Payson Carbon Monoxide Deaths

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The year 1965 began with Payson enjoying a brand-new jail and ringing in the New Year in celebratory fashion. But less than a week into the New Year, tragedy visited Payson when four youths were killed in the jail.

The saga began on January 4, 1965 when deputies were investigating the theft of four cases of beer at Strawberry Lodge. Blaine Schroeder, 16, Clifford Greenland, 18, Kenny Haught, 15 and John Watkins, 16, were jailed that night with the knowledge and consent of their parents, for questioning in the said theft. But when Tuesday morning arrived, they had breathed their last breaths, as they were killed by carbon monoxide poisoning in Payson's brand-new jail.

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The tragedy in Payson made news all over the state.

According to Gila County pathologist, Alfred D. Musgrove, the deaths were caused by a faulty gas heating system, and occurred around 6 a.m. on Tuesday, Jan. 5.

The jail was immediately shut down after the deaths. However, during the course of the investigation, two people were overcome by carbon monoxide fumes while surveying the situation. They were Lyman Peace, a deputy at Globe, and Tom Drake, director of the rescue and first aid association in Globe.

One item of note is that there was no jailer present overnight. According to news reports at the time, this was not uncommon in small communities, but was something that was going to be looked into by Gila County officials, following the tragedy.

This was a significant story, running on front pages across the state and in prominent places of newspapers across the nation. Unfortunately for Rim Country, this wasn't the first tragic deaths of youths during the latter part of 1964 and early part of 1965. According to newspaper reports at the time, the community was still reeling from the accidental death by shooting of a Pine youth in late 1964.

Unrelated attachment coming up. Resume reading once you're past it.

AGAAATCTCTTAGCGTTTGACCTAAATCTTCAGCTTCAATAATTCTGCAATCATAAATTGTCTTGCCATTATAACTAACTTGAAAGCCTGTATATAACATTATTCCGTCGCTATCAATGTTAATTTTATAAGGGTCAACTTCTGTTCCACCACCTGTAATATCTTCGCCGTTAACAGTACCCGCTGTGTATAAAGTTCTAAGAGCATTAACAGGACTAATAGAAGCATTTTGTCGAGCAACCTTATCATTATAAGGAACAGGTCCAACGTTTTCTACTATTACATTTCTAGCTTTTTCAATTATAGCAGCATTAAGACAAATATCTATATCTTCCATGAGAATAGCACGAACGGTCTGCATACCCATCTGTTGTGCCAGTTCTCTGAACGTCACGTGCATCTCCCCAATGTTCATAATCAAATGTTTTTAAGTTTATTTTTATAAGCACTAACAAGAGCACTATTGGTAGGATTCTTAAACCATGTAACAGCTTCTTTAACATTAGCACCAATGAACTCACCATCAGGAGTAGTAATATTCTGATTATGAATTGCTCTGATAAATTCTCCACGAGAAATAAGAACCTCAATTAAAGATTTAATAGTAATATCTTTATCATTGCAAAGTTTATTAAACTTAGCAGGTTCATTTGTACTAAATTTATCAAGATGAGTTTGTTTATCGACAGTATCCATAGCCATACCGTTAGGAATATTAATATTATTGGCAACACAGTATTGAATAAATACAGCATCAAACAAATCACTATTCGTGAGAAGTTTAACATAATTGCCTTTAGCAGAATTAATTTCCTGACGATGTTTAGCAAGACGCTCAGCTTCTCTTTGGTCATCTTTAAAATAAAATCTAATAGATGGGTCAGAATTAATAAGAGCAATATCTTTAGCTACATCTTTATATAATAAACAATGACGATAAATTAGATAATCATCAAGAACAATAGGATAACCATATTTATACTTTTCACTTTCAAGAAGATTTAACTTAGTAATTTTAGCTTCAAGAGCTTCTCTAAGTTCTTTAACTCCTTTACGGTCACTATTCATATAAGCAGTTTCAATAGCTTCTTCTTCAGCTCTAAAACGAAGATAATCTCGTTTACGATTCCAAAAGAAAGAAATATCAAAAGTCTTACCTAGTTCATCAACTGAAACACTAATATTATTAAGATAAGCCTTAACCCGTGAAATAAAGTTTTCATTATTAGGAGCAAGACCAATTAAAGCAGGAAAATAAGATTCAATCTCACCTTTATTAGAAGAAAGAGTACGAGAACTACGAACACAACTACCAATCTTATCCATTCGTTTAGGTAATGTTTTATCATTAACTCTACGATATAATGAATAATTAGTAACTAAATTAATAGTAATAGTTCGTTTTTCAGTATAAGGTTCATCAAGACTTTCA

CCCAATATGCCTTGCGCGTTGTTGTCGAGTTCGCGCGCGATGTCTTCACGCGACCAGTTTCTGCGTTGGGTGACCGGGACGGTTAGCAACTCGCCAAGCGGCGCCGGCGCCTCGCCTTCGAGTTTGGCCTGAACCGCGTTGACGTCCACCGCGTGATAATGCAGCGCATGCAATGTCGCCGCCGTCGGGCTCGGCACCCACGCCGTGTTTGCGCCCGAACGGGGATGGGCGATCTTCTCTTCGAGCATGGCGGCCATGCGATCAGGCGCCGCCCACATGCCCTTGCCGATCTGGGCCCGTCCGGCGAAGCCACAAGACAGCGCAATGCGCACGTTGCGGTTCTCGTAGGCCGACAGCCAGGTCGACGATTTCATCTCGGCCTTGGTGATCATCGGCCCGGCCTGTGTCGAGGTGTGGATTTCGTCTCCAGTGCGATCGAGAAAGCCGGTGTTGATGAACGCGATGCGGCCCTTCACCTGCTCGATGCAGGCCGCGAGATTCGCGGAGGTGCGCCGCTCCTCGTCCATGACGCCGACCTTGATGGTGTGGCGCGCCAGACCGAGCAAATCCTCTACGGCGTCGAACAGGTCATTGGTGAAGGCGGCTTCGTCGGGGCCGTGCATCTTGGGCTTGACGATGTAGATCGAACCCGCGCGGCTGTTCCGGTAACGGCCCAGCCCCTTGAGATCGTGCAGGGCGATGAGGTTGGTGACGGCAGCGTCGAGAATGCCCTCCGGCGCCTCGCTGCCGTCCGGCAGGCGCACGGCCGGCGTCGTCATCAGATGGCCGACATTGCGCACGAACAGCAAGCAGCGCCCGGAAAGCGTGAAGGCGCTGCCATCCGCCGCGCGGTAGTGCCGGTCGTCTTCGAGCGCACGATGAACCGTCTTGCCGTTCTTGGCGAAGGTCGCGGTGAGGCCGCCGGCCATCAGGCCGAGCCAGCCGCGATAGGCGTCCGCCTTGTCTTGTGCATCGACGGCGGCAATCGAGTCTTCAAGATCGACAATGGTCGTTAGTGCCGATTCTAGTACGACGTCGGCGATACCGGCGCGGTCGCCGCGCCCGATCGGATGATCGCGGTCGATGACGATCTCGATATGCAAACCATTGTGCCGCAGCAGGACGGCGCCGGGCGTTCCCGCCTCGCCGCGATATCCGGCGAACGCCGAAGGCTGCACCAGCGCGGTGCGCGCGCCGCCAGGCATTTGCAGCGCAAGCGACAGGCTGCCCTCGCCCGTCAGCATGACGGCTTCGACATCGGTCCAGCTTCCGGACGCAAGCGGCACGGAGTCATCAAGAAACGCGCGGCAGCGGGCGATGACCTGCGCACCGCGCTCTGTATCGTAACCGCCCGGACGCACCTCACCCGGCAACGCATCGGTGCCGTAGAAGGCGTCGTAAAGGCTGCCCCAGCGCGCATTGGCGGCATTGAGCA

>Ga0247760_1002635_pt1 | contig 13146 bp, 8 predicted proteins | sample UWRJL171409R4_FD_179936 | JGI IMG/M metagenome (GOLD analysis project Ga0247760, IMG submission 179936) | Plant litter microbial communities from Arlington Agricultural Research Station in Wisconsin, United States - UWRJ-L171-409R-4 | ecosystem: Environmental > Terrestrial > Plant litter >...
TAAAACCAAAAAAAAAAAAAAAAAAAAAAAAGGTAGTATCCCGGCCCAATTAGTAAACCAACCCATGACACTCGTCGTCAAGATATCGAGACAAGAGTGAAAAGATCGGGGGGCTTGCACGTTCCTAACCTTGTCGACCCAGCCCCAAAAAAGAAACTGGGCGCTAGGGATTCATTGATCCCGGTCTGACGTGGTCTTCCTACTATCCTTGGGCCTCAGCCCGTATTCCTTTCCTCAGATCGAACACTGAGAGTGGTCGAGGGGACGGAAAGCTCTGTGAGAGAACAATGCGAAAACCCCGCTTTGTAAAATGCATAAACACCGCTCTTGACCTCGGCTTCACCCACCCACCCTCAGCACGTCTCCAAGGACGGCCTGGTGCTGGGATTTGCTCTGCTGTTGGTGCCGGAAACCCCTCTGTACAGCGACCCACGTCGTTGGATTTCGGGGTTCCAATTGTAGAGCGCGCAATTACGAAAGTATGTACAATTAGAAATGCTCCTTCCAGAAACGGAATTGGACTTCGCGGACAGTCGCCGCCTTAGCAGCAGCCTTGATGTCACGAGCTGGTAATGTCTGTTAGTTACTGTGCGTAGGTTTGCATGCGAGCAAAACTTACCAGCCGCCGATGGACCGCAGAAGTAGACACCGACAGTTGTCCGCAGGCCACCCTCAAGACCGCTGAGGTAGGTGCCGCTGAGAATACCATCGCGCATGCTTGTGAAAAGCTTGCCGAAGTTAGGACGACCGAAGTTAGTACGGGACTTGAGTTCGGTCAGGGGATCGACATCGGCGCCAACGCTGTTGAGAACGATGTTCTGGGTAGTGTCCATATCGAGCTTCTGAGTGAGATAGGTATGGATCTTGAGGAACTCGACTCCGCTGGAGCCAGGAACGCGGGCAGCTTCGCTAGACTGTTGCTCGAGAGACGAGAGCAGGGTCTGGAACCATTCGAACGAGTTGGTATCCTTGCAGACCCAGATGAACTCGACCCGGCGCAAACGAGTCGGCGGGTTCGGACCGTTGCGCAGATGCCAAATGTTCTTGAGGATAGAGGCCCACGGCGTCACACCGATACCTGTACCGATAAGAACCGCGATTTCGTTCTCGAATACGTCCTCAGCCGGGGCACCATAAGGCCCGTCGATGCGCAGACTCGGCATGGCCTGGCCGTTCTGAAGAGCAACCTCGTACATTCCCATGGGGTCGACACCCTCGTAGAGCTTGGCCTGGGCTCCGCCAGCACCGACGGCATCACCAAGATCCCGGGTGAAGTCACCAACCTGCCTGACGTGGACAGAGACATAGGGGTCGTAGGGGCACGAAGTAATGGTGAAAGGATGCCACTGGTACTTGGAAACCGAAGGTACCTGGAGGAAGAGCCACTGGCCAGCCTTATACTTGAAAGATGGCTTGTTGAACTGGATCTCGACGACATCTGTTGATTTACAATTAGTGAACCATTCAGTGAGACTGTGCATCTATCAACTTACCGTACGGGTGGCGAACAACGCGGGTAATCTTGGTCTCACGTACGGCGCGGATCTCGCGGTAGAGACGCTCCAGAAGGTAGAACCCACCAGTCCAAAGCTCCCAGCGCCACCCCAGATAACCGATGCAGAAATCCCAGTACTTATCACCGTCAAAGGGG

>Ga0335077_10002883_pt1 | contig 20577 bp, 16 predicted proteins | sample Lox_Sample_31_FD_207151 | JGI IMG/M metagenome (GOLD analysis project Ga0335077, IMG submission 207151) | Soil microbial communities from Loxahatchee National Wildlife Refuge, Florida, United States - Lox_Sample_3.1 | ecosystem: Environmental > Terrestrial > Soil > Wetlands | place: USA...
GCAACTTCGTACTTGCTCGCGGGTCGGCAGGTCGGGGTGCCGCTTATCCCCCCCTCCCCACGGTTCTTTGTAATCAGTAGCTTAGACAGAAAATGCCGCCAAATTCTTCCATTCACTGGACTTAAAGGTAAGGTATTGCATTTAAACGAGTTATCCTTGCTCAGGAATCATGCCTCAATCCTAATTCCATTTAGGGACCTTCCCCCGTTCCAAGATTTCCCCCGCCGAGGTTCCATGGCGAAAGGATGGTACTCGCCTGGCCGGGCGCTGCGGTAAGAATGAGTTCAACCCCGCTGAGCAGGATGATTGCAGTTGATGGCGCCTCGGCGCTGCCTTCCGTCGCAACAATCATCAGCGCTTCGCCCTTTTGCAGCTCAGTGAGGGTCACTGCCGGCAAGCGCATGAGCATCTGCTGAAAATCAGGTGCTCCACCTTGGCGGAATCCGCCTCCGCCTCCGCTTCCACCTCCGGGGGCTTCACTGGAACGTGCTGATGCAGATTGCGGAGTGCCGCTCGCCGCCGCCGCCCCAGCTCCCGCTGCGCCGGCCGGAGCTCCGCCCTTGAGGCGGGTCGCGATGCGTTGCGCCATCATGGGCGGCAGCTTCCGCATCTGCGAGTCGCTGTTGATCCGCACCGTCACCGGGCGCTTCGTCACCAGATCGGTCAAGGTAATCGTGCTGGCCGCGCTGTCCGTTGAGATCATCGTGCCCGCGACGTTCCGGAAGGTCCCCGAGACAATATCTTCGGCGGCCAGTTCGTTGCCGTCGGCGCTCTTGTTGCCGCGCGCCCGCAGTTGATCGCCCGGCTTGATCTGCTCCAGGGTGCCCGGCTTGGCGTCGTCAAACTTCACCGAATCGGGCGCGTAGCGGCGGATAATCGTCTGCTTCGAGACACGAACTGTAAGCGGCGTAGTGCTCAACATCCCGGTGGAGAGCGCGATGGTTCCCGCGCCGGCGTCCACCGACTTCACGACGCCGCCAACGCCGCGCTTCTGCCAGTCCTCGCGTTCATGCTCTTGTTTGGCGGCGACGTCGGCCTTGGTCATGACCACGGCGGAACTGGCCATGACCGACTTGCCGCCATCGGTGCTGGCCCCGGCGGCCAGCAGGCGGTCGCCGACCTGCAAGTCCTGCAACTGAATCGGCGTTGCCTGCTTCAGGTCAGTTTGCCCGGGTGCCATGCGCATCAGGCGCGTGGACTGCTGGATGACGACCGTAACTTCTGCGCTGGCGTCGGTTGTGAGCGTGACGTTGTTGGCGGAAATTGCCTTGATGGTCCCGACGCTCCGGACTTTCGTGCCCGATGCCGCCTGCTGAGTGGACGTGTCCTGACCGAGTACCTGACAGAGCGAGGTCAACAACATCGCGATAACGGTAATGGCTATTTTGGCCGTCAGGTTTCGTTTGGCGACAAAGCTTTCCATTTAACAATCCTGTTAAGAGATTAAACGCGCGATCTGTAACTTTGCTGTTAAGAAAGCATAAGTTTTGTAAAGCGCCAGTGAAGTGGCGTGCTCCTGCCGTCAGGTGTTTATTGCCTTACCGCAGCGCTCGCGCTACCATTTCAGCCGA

Throughout the month of January, the deaths were investigated. A six-person coroner's jury issued an open verdict on Jan. 28, with a verdict of "death by asphyxia by carbon monoxide emitted into the cell area by the heating unit." Eventually, the families of the four victims filed lawsuits. The suits were settled in Feb. 1967; with some newspaper reports at the time indicating that the total settlement amount was involved was $100,000.

Here's some information about the four victims, as provided in the Jan. 8, 1965 Payson Roundup.

Blaine Schroeder, 16, son of Mr. and Mrs. Dave Schroeder and a junior in Payson High School. His parents are employed at the Payson Country Club as greenskeeper and cook.

Clifford Greenland, 18, a senior in Payson High School who lived with his widowed mother at Pine. Mrs. Greenland was treated for shock at the Payson Clinic Hospital Tuesday afternoon.

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The celebration of a new jail in Payson was very short-lived.

Kenny Haught, 15, a sophomore. His parents are Mr. and Mrs. Vernon Haught of the Payson Cable TV Shop.

John Watkins, 16, sophomore, the son of Mr. and Mrs. Robert Watkins. He was a newcomer this fall from California.

Side Notes

I want to mention a nice convention coming up in a few months that may interest folks. The Arizona History Convention is held once a year, featuring a number of great speakers presenting on history from around the state.

This year's convention will be April 24-27 at the San Marcos Resort and Conference Center in Chandler. Downtown Chandler has undergone some significant changes for the better in recent years and I'm sure it'll be a great time down there. I know that I'll be attending, probably bringing my mom and perhaps even my dad along with me to some sessions.

While details are not out yet, you can periodically check www. ArizonaHistory.org for more information.

One side note on the San Marcos area down there: the Henry "Pappy" Haught family moved down to Chandler for a few years in the late 1910s. As I understand it, they were about a mile from where the San Marcos Resort is now located.

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